Global natural gas prices are often quoted and transacted in US dollars, and the strength or weakness of the dollar can influence the price of natural gas. A stronger dollar might make natural gas more expensive for foreign buyers, potentially reducing demand and prices. The health of the global economy can also influence the demand for natural gas. Economic downturns typically decrease energy consumption, leading to reduced demand for natural gas and potentially lower prices.
Advances in extraction technology, like hydraulic fracturing (fracking), have increased natural gas production in many places around the world. Higher production can also lead to oversupply, which can lower prices.
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Risks of Natural Gas Futures Trading
The primary risk of trading natural gas futures is that the price will go against the trader’s position. Having a risk management plan that includes stop losses or a trailing stop, along with appropriate trade sizing can help reduce your financial exposure.
As it is a global marketplace, it is important to keep abreast of economic activity and news that may affect and influence natural gas futures including supply and demand data, US dollar index directional trend, and international and domestic energy reports.
Tips to keep in mind especially for newer futures traders include:
- Practice in a futures trading simulator which reflects live market conditions until you prove to yourself that you are comfortable with the market swings. Then, when you do start trading with real dollars, trade small to start, and work your way up.
- Build a well-defined futures trading plan including clear entry and exit criteria, analysis of market conditions and a schedule for when you are and are not going to trade.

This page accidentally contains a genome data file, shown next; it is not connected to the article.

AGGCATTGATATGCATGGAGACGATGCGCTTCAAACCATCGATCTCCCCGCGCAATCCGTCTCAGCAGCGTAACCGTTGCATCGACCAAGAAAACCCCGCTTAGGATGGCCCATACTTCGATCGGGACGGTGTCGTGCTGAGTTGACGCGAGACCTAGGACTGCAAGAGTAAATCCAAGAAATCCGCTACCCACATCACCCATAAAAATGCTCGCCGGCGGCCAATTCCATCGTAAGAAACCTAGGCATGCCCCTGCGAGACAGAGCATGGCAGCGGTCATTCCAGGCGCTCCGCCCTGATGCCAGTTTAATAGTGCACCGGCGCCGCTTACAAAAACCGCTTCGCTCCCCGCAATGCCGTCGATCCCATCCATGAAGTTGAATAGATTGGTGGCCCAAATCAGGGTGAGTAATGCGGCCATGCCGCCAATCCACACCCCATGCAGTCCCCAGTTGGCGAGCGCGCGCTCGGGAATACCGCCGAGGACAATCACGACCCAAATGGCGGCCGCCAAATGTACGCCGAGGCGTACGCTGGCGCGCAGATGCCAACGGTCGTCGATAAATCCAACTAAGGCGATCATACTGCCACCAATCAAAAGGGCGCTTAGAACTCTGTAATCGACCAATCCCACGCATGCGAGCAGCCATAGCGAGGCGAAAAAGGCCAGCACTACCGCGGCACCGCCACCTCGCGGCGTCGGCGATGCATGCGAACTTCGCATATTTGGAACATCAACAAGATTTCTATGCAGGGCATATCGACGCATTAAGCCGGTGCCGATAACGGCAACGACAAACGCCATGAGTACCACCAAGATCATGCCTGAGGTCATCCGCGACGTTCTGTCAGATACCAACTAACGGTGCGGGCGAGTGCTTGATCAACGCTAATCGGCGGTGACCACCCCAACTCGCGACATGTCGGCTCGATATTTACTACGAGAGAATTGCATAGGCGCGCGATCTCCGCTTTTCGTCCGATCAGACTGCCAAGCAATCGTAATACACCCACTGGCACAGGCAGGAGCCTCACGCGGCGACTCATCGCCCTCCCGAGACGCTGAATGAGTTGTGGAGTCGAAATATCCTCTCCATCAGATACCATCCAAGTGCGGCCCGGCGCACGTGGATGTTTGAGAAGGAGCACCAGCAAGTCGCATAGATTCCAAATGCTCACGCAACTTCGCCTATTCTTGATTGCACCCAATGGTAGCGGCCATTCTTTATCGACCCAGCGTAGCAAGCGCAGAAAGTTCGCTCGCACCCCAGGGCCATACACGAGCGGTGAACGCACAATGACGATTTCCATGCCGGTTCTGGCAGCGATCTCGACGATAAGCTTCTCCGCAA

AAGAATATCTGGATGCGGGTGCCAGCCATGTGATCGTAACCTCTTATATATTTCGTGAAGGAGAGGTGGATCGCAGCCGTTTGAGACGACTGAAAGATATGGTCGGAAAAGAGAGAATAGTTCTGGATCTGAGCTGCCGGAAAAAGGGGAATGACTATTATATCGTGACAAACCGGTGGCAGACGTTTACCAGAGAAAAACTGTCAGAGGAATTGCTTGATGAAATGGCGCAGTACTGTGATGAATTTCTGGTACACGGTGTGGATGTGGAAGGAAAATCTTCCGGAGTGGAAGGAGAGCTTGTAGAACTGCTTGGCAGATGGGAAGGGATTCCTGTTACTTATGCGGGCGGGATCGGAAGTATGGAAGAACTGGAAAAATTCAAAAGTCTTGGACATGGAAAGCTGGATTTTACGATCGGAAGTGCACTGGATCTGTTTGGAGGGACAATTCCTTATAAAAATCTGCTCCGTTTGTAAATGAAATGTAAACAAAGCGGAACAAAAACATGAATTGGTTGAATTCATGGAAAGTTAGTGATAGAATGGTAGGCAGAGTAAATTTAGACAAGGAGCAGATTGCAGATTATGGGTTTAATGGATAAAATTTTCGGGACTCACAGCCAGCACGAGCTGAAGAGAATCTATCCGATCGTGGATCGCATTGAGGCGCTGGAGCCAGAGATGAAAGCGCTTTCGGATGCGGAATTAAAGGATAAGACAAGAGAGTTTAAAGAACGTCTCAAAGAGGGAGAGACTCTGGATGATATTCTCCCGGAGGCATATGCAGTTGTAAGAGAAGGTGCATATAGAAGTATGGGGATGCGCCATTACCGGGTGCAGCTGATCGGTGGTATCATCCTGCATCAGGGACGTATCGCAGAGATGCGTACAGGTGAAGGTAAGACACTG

Natural Gas Henry Hub Futures Contracts Specifications
Natural gas futures are standardized exchange-traded contracts that represent 10,000 MMBtu (million British thermal units) or 1,000 MMBtu of gold (Micro contract). There are two Ms because an M = 1,000 in Roman numerals, so M x M = 1 million. 1 MMBtu is roughly 1,000 cubic feet of natural gas, so one contract is approximately 10 million cubic feet.
Retail traders typically buy and sell natural gas futures contracts to speculate whether the price will go up or down and typically do not take delivery of the physical natural gas. A Henry Hub natural gas futures contract is between a buyer and seller, with a set price that is determined when the position is entered and expires on a future date.
|Contract point value
|Minimum price fluctuation
|.001, (10,000 * .001 = $10.00 per-contract per-minimum move)
|.001, (1,000 * .001 = $1.00 per-contract per-minimum move)
|Sunday 6:00 pm ET to Friday 5:00 pm ET
|Sunday 6:00 pm ET to Friday 5:00 pm ET
|Monthly contracts listed for the current year and the next 12 calendar years. Jan.(F), Feb.(G), Mar.(H), April(J), May(K), June(M), July(N), Aug.(Q), Sept(U), Oct.(V), Nov.(X), Dec(Z).
|Monthly contracts listed for 24 consecutive months
|Trading ceases on the third last business day of the month prior to the contract month.
|Trading terminates on the 4th last business day of the month prior to the contract month.
|First notice date^
|One trading day after last trading day
|View all from CME Group
|View all from CME Group